Died: Gary Smalley, Author Who Helped Christians Make Love Last Forever
Gary Smalley, who wrote more than 60 books on relationships and worked closely with Focus on the Family, died on Sunday. He was 75.
“It is with heavy hearts that we announce Dr Gary Smalley, at age 75, graduated to heaven last night,” stated his Facebook page. “The family gathered and surrounded him, his loving wife Norma kissed his forehead gently and sang to him. This beautiful transition came to an end as these words were spoke over him ‘The Lord bless you and keep you; the Lord make his face to shine upon you and be gracious to you (Numbers 6:24-25).’”
The prolific author and speaker appeared on Focus on the Family’s broadcasts more than 50 times.
“Gary was also a trusted counselor in whom people confided their deepest longings, hurts, hopes and dreams,” wrote Focus president Jim Daly in tribute. “The practical advice and coaching he gave helped countless husbands and wives stave off divorce. How many children grew up with both their mom and their dad because God used Gary to repair and restore their marriages? More than you would imagine.”
Smalley began his career in 1979, traveling through Texas and explaining the 10 better ways to love your spouse, according to his Smalley Institute, which focuses on “saving marriages and relationships one couple at a time.” Those talks sparked two bestselling books: For Better or Best and If He Only Knew.
Smalley went on to sell more than 5 million copies of more than 60 books, including Making Love Last Forever, and appeared on Oprah, the Today show, and Larry King Live. He won Gold Medallion awards from the Evangelical Christian Publishers Association for three of his books: Two Sides of Love, The Blessing, and The Treasure Tree.
In addition, he founded Focus on the Family’s National Institute of Marriage.
“I loved my dad’s authenticity and transparency,” Smalley’s son Greg, who is the vice president of marriage ministries at Focus on the Family, told Daly. “He made a living telling people how he messed up as a husband and father. He was humble enough to admit he made mistakes and driven to learn how to grow as a follower of Christ, husband and father.”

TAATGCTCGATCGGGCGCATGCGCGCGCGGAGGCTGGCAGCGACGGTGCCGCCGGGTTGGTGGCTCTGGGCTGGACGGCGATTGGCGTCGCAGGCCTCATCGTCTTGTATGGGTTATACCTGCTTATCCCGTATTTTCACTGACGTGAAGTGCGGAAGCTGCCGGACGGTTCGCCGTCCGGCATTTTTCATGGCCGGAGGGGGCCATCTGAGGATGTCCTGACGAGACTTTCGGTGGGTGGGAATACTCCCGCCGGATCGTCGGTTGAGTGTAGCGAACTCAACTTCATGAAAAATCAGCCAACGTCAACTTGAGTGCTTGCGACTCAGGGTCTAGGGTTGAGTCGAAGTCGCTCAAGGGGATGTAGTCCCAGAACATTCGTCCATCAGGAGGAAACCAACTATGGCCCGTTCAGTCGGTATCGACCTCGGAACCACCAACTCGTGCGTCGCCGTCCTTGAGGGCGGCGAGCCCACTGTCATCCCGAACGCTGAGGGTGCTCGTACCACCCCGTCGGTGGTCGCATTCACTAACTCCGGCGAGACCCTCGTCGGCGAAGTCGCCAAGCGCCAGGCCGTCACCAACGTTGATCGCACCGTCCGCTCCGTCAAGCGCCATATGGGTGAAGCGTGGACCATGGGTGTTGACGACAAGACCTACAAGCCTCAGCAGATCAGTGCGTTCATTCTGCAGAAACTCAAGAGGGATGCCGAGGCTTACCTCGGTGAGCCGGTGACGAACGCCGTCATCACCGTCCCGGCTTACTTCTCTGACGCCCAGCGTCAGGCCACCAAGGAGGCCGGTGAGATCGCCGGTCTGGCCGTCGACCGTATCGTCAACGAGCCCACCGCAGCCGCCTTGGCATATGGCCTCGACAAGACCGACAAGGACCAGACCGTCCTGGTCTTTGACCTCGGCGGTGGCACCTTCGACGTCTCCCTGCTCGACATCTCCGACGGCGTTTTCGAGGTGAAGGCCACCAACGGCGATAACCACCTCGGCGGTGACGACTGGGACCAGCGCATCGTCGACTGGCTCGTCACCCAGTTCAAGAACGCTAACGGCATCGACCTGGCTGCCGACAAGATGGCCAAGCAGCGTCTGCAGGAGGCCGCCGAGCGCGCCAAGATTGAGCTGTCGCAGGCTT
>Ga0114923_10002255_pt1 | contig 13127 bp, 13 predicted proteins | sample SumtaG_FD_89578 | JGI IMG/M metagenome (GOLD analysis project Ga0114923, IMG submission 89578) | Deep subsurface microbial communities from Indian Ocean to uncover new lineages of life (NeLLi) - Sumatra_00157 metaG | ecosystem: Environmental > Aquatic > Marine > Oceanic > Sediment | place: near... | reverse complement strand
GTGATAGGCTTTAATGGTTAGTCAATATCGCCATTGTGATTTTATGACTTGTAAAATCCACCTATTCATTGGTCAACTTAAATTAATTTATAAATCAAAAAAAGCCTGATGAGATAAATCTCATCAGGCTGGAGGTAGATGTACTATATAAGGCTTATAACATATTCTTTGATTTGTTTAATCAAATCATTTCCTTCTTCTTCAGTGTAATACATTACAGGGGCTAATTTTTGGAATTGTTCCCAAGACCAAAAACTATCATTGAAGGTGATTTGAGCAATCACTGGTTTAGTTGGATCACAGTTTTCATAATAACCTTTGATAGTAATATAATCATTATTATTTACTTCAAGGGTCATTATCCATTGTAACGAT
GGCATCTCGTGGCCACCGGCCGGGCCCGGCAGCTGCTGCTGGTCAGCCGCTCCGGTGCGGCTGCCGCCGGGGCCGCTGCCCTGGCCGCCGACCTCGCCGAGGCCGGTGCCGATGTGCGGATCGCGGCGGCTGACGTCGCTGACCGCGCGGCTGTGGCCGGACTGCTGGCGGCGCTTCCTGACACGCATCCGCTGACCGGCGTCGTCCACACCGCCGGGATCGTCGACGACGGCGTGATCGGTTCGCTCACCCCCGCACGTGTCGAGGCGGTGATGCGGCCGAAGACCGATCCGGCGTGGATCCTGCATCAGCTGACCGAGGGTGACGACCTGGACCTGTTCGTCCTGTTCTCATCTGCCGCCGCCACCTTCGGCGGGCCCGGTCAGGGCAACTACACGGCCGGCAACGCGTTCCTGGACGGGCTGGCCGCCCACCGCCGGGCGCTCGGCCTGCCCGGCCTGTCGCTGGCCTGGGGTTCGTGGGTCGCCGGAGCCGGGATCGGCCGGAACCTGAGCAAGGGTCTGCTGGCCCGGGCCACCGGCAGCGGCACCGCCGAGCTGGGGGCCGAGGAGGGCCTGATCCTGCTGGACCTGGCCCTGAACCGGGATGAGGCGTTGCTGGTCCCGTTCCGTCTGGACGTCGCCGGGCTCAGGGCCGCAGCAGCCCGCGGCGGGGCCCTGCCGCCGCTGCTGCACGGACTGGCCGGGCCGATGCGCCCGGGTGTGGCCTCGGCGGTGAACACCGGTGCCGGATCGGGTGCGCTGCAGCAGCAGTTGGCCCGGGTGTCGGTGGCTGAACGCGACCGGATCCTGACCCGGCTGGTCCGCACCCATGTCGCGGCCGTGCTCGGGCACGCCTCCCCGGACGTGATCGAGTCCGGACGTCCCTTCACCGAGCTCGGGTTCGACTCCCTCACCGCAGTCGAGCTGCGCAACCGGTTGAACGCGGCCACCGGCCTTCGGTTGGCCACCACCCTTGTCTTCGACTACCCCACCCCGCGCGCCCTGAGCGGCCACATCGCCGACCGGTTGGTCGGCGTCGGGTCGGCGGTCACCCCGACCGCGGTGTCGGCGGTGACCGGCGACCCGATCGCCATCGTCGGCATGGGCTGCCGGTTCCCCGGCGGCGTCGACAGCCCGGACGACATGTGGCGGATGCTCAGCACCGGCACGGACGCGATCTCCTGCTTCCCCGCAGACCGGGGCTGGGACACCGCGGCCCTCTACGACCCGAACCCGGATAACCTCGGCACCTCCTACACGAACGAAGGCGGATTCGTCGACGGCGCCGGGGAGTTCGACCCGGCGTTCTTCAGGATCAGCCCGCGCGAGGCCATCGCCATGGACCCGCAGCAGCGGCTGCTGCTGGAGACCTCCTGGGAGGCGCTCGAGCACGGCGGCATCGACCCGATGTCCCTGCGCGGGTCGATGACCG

“Gary Smalley was an incredibly good counselor and author, and he was an all-around good guy,” Tyndale House CEO and Board Chairman Mark Taylor told Christian Retailing. He noted: “[Smalley’s] influence will live on for many years through his books and through the lives he touched personally through his many counseling sessions.”
“Gary Smalley was a man of character with a tender heart to help people—and his books have changed marriages, relationships and lives all around the world," Alex Field, vice president and publisher at WaterBrook Multnomah, told the trade publication.
Ronnie Floyd, president of the Southern Baptist Convention, said Smalley was a “tremendous communicator. “
"When he spoke at our church, the place was packed, people were helped and hundreds of marriages were enriched,” Floyd told Baptist Press. “His impact was huge in every way. Thank God for his legacy that will live on through thousands upon thousands of people.”
Gary Chapman, author of The Five Love Languages, sent Baptist Press this story:
People often got the two of us confused. I once told him that people would come to me to autograph his books. I said, 'Early on, I told them that I was not Gary Smalley, but Gary Chapman, and they would be embarrassed. So, now I don't say a word, I just sign your name.' He laughed and said, 'You have not signed nearly as many of my books as I have signed copies of The Five Love Languages.'
We had a good laugh. If people are going to confuse me with someone, I don't know of a better choice than Gary Smalley.